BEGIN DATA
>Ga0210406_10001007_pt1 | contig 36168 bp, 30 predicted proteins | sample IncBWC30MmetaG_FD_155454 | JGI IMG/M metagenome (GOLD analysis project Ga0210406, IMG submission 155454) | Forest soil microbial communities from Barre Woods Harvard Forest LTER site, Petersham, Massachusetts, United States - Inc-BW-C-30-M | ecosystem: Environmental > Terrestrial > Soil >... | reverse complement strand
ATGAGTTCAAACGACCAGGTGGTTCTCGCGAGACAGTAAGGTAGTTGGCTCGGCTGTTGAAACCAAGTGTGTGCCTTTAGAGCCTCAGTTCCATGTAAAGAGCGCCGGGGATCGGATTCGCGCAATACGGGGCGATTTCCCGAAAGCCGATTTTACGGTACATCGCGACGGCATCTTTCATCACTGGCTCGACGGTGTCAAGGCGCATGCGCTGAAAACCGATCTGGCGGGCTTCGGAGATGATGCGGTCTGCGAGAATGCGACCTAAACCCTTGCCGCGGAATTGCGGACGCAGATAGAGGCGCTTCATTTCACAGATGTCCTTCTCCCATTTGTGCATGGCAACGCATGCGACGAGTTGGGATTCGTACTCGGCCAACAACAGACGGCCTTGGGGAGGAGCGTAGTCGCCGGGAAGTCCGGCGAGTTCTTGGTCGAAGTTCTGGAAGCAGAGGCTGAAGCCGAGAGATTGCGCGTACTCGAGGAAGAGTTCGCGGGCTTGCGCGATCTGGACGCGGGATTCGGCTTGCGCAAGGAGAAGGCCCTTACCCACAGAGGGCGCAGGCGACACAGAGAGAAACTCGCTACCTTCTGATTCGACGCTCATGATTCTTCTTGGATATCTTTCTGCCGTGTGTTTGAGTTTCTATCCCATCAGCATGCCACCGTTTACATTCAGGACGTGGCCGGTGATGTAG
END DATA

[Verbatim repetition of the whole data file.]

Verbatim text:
>Ga0210406_10001007_pt1 | contig 36168 bp, 30 predicted proteins | sample IncBWC30MmetaG_FD_155454 | JGI IMG/M metagenome (GOLD analysis project Ga0210406, IMG submission 155454) | Forest soil microbial communities from Barre Woods Harvard Forest LTER site, Petersham, Massachusetts, United States - Inc-BW-C-30-M | ecosystem: Environmental > Terrestrial > Soil >... | reverse complement strand
ATGAGTTCAAACGACCAGGTGGTTCTCGCGAGACAGTAAGGTAGTTGGCTCGGCTGTTGAAACCAAGTGTGTGCCTTTAGAGCCTCAGTTCCATGTAAAGAGCGCCGGGGATCGGATTCGCGCAATACGGGGCGATTTCCCGAAAGCCGATTTTACGGTACATCGCGACGGCATCTTTCATCACTGGCTCGACGGTGTCAAGGCGCATGCGCTGAAAACCGATCTGGCGGGCTTCGGAGATGATGCGGTCTGCGAGAATGCGACCTAAACCCTTGCCGCGGAATTGCGGACGCAGATAGAGGCGCTTCATTTCACAGATGTCCTTCTCCCATTTGTGCATGGCAACGCATGCGACGAGTTGGGATTCGTACTCGGCCAACAACAGACGGCCTTGGGGAGGAGCGTAGTCGCCGGGAAGTCCGGCGAGTTCTTGGTCGAAGTTCTGGAAGCAGAGGCTGAAGCCGAGAGATTGCGCGTACTCGAGGAAGAGTTCGCGGGCTTGCGCGATCTGGACGCGGGATTCGGCTTGCGCAAGGAGAAGGCCCTTACCCACAGAGGGCGCAGGCGACACAGAGAGAAACTCGCTACCTTCTGATTCGACGCTCATGATTCTTCTTGGATATCTTTCTGCCGTGTGTTTGAGTTTCTATCCCATCAGCATGCCACCGTTTACATTCAGGACGTGGCCGGTGATGTAG